Decaying water pipes plague Mount Abe
BRISTOL — Mount Abraham Union High School’s aging innards continue to occupy school district officials with emergency repairs.
In January, several square feet of ceramic tile fell off the walls of the downstairs boys’ shower room, the result of leaky water pipes. Testing came back negative for asbestos, but positive for mold.
“Thankfully the (mold spore) count was low and we caught it early,” said Joel FitzGerald, facilities director for the Mount Abraham Unified School District (MAUSD).
Mike Orvis, Mount Abe’s facilities manager, sealed off the shower room and MAUSD hired a contractor to assess the damage and come up with a mold remediation plan.
Then last week, another plumbing issue arose in a different part of the 51-year-old building: The pipe that drains the cafeteria’s dishwasher and garbage disposal began leaking water into an adjacent room, which houses two milk coolers and a freezer.
Orvis sealed off that area from the rest of the kitchen, and work has begun there, too.
SHOWER ROOM MOLD
MAUSD officials have identified at least two sources of mold in the building.
Water escaping from worn-out plumbing in the upstairs “gang shower” found its way down the insides of the walls until it came between wall and tile in the shower room below.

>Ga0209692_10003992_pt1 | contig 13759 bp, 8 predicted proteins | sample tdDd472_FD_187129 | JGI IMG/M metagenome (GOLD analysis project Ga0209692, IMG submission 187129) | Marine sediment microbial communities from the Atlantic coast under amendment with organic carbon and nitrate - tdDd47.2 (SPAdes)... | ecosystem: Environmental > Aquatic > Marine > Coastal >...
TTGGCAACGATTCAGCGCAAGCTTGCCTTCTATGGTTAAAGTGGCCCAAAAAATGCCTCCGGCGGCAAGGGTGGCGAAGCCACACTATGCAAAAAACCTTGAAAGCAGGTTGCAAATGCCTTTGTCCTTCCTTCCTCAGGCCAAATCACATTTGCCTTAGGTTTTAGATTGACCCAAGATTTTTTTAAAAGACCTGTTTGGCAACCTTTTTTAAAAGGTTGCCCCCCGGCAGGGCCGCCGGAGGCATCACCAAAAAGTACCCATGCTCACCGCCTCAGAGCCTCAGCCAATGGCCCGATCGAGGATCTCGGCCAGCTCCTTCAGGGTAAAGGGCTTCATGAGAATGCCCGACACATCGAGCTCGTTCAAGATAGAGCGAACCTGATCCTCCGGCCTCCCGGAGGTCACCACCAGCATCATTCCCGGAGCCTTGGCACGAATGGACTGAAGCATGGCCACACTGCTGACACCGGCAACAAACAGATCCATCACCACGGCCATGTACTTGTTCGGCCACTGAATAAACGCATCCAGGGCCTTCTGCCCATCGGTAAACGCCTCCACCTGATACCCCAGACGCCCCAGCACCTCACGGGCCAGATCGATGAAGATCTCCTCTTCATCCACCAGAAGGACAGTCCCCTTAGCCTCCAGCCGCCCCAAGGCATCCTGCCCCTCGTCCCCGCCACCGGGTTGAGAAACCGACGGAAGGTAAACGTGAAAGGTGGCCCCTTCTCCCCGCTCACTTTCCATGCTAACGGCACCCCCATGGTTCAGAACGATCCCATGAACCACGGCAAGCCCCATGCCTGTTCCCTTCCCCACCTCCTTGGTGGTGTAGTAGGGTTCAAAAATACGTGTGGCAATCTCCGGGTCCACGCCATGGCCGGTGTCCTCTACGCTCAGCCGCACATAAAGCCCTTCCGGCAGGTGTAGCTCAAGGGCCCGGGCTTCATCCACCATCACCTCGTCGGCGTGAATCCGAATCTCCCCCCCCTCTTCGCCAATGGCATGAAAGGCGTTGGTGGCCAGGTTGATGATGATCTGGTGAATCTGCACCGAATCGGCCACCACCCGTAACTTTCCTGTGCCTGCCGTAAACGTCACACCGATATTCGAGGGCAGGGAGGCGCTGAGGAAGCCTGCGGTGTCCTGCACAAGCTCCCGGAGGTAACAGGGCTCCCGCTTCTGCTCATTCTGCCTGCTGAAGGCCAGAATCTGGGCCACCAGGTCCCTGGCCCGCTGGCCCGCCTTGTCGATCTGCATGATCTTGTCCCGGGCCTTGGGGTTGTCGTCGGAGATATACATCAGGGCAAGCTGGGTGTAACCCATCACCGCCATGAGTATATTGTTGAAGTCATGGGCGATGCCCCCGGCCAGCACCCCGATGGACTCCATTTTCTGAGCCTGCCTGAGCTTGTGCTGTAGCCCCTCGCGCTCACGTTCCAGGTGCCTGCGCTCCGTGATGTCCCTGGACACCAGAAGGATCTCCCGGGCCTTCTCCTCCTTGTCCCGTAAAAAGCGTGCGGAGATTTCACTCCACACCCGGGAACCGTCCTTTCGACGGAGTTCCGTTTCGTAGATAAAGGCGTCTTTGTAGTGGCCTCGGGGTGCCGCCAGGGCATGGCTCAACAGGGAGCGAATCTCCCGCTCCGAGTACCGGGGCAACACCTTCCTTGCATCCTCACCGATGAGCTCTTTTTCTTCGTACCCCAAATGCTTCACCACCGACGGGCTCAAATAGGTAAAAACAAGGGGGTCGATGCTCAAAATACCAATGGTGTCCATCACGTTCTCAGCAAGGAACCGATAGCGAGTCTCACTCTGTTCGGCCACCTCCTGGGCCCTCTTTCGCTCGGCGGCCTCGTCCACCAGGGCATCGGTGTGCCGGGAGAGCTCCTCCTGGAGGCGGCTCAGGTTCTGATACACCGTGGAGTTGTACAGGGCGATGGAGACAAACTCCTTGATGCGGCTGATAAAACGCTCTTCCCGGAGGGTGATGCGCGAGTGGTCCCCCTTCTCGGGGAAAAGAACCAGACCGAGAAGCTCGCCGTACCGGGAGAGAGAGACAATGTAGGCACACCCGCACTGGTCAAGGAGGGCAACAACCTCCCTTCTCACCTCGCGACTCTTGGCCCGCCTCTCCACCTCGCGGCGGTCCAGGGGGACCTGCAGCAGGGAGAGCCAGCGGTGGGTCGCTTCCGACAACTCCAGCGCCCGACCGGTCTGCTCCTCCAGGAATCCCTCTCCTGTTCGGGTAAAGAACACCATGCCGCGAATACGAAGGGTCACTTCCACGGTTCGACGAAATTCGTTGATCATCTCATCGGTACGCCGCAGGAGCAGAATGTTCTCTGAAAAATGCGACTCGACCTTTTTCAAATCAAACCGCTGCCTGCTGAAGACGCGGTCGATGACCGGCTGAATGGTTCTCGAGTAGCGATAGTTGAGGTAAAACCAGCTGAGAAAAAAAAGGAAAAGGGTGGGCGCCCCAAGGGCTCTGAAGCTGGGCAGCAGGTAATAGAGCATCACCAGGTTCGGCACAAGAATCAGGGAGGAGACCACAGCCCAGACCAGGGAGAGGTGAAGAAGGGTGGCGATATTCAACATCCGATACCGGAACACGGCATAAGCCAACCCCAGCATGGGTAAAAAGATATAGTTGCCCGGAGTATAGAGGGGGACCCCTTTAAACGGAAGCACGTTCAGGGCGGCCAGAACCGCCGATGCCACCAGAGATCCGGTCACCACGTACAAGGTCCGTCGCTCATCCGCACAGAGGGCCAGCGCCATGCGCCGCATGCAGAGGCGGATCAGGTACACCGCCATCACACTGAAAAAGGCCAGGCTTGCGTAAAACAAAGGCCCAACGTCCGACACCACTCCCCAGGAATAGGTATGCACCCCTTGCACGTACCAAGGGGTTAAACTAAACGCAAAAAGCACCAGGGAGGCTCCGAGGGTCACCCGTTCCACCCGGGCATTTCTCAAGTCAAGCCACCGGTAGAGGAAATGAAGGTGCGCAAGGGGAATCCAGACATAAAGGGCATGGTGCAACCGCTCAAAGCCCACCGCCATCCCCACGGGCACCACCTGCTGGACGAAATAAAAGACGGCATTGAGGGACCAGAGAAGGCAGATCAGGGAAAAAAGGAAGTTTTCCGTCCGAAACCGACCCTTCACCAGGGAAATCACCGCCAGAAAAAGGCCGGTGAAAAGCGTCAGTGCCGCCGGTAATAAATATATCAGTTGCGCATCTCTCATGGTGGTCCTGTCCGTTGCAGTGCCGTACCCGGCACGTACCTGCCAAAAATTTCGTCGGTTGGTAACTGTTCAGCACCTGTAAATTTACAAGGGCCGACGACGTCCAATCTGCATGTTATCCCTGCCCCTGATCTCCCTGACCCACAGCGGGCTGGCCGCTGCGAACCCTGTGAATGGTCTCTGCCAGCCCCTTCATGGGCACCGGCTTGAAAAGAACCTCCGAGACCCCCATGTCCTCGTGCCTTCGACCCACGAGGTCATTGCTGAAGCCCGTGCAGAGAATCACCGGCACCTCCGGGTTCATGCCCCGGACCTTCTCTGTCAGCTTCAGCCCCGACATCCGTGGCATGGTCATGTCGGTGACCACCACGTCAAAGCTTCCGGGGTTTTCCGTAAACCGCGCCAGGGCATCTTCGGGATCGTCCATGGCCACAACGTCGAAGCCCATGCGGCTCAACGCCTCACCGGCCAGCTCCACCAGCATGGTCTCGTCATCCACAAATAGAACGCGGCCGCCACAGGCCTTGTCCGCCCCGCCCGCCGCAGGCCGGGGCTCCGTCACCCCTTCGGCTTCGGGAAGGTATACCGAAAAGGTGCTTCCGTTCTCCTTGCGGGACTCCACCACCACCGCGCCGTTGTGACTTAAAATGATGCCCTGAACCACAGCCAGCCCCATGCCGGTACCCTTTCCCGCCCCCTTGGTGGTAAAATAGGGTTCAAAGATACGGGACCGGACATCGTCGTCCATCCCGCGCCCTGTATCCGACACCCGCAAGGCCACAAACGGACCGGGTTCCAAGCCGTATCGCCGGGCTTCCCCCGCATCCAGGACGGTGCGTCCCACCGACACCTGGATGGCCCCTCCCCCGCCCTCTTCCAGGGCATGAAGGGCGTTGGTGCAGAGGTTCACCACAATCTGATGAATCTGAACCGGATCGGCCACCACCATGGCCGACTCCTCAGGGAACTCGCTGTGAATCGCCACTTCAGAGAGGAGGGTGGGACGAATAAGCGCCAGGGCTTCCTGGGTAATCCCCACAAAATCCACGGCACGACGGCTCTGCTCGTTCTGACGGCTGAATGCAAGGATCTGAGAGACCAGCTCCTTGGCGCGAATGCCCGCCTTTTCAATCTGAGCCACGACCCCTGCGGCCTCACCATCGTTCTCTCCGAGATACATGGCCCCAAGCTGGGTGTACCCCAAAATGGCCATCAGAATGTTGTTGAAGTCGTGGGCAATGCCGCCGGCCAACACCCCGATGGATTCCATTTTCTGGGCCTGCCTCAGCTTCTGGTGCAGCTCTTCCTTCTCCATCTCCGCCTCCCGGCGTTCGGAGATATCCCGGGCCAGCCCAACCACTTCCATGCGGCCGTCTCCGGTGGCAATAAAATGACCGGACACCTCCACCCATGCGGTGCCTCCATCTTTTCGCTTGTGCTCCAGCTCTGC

Water from a leaky toilet upstairs had also found its way into the downstairs shower room — traveling along the steel wall framing, dripping onto air-ventilation shafts, and eventually soaking a ceiling tile below.
Mold remediation should cost less than $15,000, some or all of which will be covered by insurance, FitzGerald said.
The real expense will come afterward.
“All the bathrooms and locker rooms need to come out to the studs,” FitzGerald said.
Then they will have to be rebuilt.
Not only that, but the district will have to decide whether to update the shower rooms for the 21st century.
The current “gang showers” on both floors consist of open rooms with a row of showerheads along one wall. Adding privacy partitions, which are becoming more common in public bathroom facilities, could add roughly $10,000 for each shower room, FitzGerald said.
IN ADDITION TO leaky plumbing inside the walls of a second-floor shower room at Mount Abe, failing tiles, grout and caulk may have also have contributed to water damage and mold that were found in the shower room directly below. These tiles were likely installed when the building was built in the late 1960s. Below, a corroded dishwasher drainpipe in the Mount Abe kitchen began leaking last week, causing water damage in the adjacent cooler room. Students had to use paper plates in the cafeteria until the plumbing was fixed and the dishwasher became operable again.
Independent photos/Christopher Ross
Other issues weighing heavily on the minds of MAUSD decision makers include Title IX of the Education Amendments Act of 1972, which prohibits discrimination on the basis of gender. A provision of that act requires equal treatment of female and male student athletes in the provisions of, among other things, facilities use and locker rooms.